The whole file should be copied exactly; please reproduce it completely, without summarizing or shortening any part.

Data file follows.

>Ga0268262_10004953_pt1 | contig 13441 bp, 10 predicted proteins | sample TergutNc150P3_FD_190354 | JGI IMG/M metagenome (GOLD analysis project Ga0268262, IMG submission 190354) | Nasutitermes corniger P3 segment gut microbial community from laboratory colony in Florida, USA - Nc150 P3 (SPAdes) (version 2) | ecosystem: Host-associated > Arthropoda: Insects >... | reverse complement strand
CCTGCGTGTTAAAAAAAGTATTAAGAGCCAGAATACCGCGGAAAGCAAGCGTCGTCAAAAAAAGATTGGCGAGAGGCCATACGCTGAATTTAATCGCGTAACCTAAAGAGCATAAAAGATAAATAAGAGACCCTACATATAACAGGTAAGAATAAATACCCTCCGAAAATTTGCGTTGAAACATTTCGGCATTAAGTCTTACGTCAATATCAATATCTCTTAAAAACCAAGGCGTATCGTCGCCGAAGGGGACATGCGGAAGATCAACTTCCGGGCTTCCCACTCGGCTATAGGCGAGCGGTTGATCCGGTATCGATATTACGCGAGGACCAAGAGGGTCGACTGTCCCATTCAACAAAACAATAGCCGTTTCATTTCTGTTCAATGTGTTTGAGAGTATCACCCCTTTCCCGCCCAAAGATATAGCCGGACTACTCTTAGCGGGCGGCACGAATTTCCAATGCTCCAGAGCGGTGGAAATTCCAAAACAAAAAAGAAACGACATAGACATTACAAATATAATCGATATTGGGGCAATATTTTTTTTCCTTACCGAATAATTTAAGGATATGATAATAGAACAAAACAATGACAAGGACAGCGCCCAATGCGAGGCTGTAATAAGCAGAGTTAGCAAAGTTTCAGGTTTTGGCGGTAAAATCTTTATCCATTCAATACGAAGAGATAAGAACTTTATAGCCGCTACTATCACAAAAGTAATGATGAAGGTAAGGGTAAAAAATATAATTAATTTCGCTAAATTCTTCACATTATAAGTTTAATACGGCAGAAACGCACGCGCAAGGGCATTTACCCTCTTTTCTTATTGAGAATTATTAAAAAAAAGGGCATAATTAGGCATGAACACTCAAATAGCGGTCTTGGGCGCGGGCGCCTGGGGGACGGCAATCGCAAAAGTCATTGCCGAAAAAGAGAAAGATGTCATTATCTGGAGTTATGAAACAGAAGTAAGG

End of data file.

>Ga0268262_10004953_pt1 | contig 13441 bp, 10 predicted proteins | sample TergutNc150P3_FD_190354 | JGI IMG/M metagenome (GOLD analysis project Ga0268262, IMG submission 190354) | Nasutitermes corniger P3 segment gut microbial community from laboratory colony in Florida, USA - Nc150 P3 (SPAdes) (version 2) | ecosystem: Host-associated > Arthropoda: Insects >... | reverse complement strand
CCTGCGTGTTAAAAAAAGTATTAAGAGCCAGAATACCGCGGAAAGCAAGCGTCGTCAAAAAAAGATTGGCGAGAGGCCATACGCTGAATTTAATCGCGTAACCTAAAGAGCATAAAAGATAAATAAGAGACCCTACATATAACAGGTAAGAATAAATACCCTCCGAAAATTTGCGTTGAAACATTTCGGCATTAAGTCTTACGTCAATATCAATATCTCTTAAAAACCAAGGCGTATCGTCGCCGAAGGGGACATGCGGAAGATCAACTTCCGGGCTTCCCACTCGGCTATAGGCGAGCGGTTGATCCGGTATCGATATTACGCGAGGACCAAGAGGGTCGACTGTCCCATTCAACAAAACAATAGCCGTTTCATTTCTGTTCAATGTGTTTGAGAGTATCACCCCTTTCCCGCCCAAAGATATAGCCGGACTACTCTTAGCGGGCGGCACGAATTTCCAATGCTCCAGAGCGGTGGAAATTCCAAAACAAAAAAGAAACGACATAGACATTACAAATATAATCGATATTGGGGCAATATTTTTTTTCCTTACCGAATAATTTAAGGATATGATAATAGAACAAAACAATGACAAGGACAGCGCCCAATGCGAGGCTGTAATAAGCAGAGTTAGCAAAGTTTCAGGTTTTGGCGGTAAAATCTTTATCCATTCAATACGAAGAGATAAGAACTTTATAGCCGCTACTATCACAAAAGTAATGATGAAGGTAAGGGTAAAAAATATAATTAATTTCGCTAAATTCTTCACATTATAAGTTTAATACGGCAGAAACGCACGCGCAAGGGCATTTACCCTCTTTTCTTATTGAGAATTATTAAAAAAAAGGGCATAATTAGGCATGAACACTCAAATAGCGGTCTTGGGCGCGGGCGCCTGGGGGACGGCAATCGCAAAAGTCATTGCCGAAAAAGAGAAAGATGTCATTATCTGGAGTTATGAAACAGAAGTAAGG